In assessing the soundness of such a proposal, one might well benefit from the less emotionally charged example of the Anasazi origins and from research on the effects of climate on population movement and cultural change. To begin with, David Stuart's excellent account of the effects of climate change on the rise of the corn growing cultures of the four corners region of Arizona and surrounding states, makes a good parallel. In Anasazi America, the Professor suggests that the earliest inhabitants changed from a condition of transhumanescence to one of settled existence when climatic conditions made it necessary. With decline in resources, cultivation of multiple areas by people who considered themselves "kin" was a good way to spread risk widely. A need for organizing labor for water and land management probably led to a centralized authority, a class system of sorts, large scale architecture, in-group religious institutions, and an inequity in resource allocation. When climate changed again and the privileged elite were unable to manipulate conditions by their connections with nature or their management abilities, the sparsity of resources and inequity between classes became too pronounced for the culture to endure. The rural population disbursed. It had nothing to lose by doing so. Heading to the empty upland frontiers, they established architectural and technical hall marks suggestive of small family freeholds linked by obligations of shared risk, but the buildings and cultural menagerie did not arise from nothing; it arose as a derivative of what had been used in the area before.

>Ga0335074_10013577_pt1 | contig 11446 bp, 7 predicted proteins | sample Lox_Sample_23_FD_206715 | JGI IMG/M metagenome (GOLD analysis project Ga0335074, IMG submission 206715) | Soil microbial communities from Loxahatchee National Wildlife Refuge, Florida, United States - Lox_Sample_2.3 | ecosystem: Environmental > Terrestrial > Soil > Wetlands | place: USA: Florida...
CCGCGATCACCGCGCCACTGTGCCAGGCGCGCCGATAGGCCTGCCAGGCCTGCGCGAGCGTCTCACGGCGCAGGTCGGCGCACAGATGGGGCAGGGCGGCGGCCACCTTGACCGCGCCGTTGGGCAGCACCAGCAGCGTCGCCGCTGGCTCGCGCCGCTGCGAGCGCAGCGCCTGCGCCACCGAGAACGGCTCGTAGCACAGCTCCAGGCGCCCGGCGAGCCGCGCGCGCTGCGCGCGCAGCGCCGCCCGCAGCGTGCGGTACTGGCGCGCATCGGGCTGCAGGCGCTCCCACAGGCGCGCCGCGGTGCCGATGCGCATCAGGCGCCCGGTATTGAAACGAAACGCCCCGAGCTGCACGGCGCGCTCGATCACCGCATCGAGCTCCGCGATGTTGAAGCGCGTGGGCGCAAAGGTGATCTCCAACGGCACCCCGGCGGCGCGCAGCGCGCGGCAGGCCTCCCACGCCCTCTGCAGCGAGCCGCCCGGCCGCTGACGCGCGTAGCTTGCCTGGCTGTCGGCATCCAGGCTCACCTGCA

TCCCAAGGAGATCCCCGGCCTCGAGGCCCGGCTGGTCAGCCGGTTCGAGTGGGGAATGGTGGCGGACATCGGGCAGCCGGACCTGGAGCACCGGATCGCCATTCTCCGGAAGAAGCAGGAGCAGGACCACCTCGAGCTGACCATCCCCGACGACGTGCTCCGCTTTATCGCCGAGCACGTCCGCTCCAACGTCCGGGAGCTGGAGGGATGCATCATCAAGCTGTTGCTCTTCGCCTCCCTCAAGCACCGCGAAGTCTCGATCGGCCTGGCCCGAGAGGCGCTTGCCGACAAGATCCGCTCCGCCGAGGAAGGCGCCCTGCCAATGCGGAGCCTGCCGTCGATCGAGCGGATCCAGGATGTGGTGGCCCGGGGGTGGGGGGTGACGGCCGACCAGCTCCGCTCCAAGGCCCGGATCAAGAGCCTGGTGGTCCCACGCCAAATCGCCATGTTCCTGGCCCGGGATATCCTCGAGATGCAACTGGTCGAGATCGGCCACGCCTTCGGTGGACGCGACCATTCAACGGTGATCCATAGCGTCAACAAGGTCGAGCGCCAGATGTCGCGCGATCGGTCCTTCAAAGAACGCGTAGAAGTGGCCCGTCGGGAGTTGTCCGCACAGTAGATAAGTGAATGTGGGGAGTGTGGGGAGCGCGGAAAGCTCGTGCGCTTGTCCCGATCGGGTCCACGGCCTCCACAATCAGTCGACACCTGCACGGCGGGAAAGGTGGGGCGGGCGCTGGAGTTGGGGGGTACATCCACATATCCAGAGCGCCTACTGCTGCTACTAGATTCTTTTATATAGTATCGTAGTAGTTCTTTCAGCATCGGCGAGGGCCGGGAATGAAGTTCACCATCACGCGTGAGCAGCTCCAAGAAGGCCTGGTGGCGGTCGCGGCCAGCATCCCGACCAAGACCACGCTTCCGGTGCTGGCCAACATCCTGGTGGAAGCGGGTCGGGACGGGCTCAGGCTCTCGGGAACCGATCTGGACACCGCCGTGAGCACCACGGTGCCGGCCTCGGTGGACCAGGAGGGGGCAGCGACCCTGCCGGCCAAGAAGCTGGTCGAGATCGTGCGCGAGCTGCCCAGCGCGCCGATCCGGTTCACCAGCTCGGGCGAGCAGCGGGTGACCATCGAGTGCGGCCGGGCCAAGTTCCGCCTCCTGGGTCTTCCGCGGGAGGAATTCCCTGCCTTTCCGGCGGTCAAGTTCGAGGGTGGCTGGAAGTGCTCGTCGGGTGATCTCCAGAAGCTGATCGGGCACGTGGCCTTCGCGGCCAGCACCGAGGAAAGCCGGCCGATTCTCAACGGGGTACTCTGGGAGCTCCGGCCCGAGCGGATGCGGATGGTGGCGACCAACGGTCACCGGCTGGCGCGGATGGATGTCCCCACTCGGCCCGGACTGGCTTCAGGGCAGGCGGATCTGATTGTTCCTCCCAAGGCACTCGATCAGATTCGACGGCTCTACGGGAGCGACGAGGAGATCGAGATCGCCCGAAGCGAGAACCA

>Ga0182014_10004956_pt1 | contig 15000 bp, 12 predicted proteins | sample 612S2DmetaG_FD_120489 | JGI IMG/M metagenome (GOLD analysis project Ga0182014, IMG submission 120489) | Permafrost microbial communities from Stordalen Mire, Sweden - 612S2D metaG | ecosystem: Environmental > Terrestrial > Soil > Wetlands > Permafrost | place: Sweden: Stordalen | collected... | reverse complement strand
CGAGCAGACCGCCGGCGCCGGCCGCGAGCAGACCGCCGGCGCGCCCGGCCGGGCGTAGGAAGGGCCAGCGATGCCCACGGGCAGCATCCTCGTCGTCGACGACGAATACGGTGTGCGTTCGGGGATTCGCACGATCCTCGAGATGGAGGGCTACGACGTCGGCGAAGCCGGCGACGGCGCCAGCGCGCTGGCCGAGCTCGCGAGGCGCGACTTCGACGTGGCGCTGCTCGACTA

The topics of climate and culture and climate and the rise and fall of polities are dealt with in very clear terms by Brian Fagan in The Long Summer, Harry Thurston in Secrets of the Sands and Richardson Gill in The Great Maya Draughts. In all four of the above books, there is ample data to support Professor Dever's thesis of an indigenous origin for the early Israelites.